Meine Lippen sie Küssen so Heiß from Juditta

Dein ist mein ganzes Herz from Land of Smiles

Franz Lehár

Born – April 30, 1870 in Komárno, Hungary

Died – October 24, 1948 in Bad Ischl, Germany

The operetta, Land of Smiles, premiered at the Metropol Theater in Berlin on October 10, 1929. Lehar conducted the premier of his final opera, Juditta, at the Vienna State Opera on January 20, 1934.

During the final years of the Austro-Hungarian Empire, Vienna was a rich cultural center with a high demand for music, operas, and entertainment.

Following violin studies at the Prague conservatory, Lehár served as the bandmaster for the Austro-Hungarian Army and Navy, eventually finding employment in Vienna, where he composed operettas. In Juditta, the title character leaves her country home to become a nightclub dancer in North Africa, and in this song – translated as “My lips, they give so fiery a kiss” – she pretends to have no idea why she is so alluring to men.

The bittersweet ending of Land of Smiles made it a favorite with Viennese audiences. Set in China in 1912, the operetta tells the story of a Viennese countess who marries a Chinese prince but is unable to overcome the culture shock of living in Peking. When she leaves her husband to return to her Austrian homeland, the prince sings of his undying love for his wife.

Lehár wrote “You are my Heart’s Delight,” for Richard Tauber, who performed it for the Berlin premier.

Christmas at the Movies  –  Music from Five Classic Holiday Films

Arranged by Bob Krogstad

This holiday medley includes music from five classic Christmas movies. “Somewhere in my Memory”, from the 1990 film, Home Alone, was composed by John Williams, who also scored Star Wars, Harry Potter, E.T., and Indiana Jones.

“Where are you, Christmas?” was part of the first Dr. Seuss film, How the Grinch Stole Christmas. James Horner, best known for Titanic and Avatar, composed the score.

The 1947 film, Miracle on 34th Street, won five academy awards and is preserved in the National Film Registry for its cultural significance. The score was composed by Cyrl J. Mockridge, who also wrote music for Cheaper by the Dozen and the 1955 film, Guys and Dolls.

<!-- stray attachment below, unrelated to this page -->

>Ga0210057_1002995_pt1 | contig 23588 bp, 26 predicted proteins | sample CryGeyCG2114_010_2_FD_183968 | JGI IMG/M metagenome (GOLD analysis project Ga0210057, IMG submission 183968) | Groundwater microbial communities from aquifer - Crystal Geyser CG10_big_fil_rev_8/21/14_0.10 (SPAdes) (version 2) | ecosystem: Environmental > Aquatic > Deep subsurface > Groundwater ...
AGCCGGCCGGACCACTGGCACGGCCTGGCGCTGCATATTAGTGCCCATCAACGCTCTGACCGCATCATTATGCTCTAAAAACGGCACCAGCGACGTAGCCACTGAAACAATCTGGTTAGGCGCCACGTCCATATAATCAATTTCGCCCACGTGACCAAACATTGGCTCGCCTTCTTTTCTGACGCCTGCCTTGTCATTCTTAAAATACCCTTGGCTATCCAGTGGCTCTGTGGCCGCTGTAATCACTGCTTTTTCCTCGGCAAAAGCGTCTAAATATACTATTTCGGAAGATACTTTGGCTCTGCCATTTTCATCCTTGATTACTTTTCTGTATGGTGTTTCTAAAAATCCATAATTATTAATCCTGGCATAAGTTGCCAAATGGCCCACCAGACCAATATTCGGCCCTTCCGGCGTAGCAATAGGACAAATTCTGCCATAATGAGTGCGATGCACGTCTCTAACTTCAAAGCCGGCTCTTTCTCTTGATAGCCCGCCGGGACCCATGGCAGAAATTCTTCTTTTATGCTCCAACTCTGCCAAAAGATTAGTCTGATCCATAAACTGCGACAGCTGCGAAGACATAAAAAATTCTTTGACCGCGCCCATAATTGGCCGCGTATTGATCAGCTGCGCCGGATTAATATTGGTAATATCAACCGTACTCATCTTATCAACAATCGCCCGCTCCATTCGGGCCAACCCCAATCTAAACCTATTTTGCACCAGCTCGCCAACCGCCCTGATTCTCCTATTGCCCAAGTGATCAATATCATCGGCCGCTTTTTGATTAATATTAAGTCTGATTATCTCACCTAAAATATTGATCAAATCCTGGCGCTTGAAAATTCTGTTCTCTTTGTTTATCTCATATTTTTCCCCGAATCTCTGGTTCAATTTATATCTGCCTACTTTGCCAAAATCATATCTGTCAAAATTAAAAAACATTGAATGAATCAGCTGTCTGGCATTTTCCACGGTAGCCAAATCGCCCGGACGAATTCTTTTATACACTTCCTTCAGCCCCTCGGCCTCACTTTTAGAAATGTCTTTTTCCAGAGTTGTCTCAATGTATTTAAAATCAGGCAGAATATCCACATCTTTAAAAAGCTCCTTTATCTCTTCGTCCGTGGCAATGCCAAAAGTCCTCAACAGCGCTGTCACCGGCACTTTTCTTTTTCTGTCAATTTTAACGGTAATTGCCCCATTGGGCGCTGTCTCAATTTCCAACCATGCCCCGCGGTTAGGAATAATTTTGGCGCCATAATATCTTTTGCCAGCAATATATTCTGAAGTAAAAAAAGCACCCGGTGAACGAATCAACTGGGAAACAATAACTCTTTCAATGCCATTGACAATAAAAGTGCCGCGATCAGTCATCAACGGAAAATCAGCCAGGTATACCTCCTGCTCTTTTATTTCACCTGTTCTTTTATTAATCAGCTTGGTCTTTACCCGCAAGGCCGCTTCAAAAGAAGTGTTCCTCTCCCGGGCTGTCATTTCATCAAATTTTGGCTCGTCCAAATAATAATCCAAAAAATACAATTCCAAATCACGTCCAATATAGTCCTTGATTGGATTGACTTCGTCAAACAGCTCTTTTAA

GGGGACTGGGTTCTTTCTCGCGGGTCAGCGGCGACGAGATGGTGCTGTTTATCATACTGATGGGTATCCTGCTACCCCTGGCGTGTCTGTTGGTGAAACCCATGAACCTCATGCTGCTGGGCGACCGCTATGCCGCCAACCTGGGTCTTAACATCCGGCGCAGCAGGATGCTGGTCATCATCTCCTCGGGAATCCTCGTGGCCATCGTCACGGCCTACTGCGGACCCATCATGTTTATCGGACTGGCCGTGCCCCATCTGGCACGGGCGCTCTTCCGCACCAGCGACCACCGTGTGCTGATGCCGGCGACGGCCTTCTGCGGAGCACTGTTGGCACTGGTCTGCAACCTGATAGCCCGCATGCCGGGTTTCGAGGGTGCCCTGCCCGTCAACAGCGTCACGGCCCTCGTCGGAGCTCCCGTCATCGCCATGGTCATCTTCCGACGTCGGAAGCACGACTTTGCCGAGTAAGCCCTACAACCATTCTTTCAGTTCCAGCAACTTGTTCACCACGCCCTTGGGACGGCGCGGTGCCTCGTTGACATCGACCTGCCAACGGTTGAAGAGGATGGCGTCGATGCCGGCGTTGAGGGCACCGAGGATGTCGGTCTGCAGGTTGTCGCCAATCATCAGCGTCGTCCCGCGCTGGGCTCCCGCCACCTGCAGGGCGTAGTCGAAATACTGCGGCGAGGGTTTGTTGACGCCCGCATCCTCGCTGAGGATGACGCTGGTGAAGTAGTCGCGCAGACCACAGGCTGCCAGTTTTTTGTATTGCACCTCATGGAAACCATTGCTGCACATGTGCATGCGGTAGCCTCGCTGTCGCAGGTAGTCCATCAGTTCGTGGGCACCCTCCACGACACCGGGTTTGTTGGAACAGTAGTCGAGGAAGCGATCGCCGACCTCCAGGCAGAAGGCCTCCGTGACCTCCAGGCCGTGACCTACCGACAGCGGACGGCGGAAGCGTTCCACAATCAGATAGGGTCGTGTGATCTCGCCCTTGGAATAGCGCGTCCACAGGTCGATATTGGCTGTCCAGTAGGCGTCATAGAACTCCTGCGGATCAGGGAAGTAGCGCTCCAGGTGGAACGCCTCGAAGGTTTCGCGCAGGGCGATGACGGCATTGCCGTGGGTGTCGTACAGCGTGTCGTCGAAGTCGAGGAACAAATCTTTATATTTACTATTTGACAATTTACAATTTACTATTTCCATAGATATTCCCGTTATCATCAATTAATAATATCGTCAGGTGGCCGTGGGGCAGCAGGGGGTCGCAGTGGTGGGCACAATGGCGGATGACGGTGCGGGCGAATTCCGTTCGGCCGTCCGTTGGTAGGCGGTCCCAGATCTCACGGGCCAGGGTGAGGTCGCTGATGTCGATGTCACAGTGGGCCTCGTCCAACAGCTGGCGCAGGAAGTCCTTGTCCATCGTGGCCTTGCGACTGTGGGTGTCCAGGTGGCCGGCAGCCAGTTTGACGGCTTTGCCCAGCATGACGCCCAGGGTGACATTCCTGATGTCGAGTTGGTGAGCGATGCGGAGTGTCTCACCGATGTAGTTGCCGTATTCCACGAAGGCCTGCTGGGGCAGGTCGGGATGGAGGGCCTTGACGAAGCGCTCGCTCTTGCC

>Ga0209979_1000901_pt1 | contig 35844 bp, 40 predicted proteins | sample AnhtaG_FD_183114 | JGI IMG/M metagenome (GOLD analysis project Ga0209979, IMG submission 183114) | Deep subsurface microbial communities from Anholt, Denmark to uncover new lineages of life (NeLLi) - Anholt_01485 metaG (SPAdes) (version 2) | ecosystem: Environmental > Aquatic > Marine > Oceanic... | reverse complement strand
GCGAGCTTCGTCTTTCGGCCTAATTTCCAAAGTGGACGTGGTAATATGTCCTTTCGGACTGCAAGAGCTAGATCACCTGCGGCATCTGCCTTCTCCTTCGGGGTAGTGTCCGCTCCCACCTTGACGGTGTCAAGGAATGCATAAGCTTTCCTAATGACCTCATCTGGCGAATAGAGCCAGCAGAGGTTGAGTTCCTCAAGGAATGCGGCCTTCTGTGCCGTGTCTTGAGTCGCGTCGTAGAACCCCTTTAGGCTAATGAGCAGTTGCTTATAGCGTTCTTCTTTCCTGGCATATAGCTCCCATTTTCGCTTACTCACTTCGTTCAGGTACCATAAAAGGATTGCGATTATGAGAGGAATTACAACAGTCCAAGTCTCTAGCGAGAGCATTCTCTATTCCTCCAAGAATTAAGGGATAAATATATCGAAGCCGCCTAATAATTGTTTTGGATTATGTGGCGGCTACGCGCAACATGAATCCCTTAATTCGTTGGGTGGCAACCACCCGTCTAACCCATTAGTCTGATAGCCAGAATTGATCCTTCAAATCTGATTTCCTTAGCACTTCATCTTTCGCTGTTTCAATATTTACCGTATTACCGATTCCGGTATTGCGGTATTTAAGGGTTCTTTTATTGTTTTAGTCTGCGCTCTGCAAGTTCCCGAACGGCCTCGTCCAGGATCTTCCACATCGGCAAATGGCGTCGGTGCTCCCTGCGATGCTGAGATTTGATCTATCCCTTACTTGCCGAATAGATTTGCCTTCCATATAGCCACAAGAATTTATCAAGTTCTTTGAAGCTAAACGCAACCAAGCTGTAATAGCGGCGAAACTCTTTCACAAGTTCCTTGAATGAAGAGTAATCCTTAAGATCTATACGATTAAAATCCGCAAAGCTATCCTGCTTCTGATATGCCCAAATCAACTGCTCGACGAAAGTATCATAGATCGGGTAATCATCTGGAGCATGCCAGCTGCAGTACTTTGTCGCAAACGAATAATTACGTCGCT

“The Polar Express” from the 2004 film of the same name, was scored by Alan Silvestri, who also wrote for Cast Away, Back to the Future, and Forrest Gump.

Danny Elfman composed the music for Batman, Edward Scissorhands, Mission: Impossible, and Big Fish. His “Making Christmas” was written for Tim Burton’s 1993 Halloween/Christmas crossover film The Nightmare Before Christmas.

Radetzky March

Johann Baptist Strauss

Born – March 14, 1804 in Vienna, Austria

Died – September 25, 1849 in Vienna, Austria

The Radetzky March was written to commemorate the victory of Feldmarschall Radetzky over the Italians and was debuted on August 31, 1848 in Vienna.

Johann Strauss Sr. was often at odds with his son. Although he encouraged all of his sons to be businessmen, all three gravitated toward musical careers. During the series of European revolutions that started in Vienna in 1848, Johann Jr. sided with the revolutionaries who opposed the autocracy of the Austrian Chancellor Metternich, while his father supported the established order of the monarchs.

Dedicated to Austrian Feldmarschall Radetzky, this march was first performed for Austrian Army officers, who, upon hearing the refrain, stomped and clapped in time to the music, a tradition that continues today. More festive than militant in nature, this piece has been used all over the world for every imaginable occasion – in department stores, military schools and the annual New Year’s concert in Vienna.

Explosion Polka

Johann Strauss II

Born – October 25, 1825 in Neubau, Austria

Died – June 3, 1899 in Vienna, Austria

Written for a benefit concert called the Joyful Explosions Festival, the Explosion Polka premiered at the Josefstädter Theater on February 8, 1847.

After the discovery of nitrocellulose by German scientist Schönbein in 1840, news of this explosive compound made the rounds in Vienna. The Viennese public was delighted that many products could be made “explosive ” – apparently even polkas! Strauss caught onto the trend and wrote one of his most bombastic pieces- with many musical outbursts.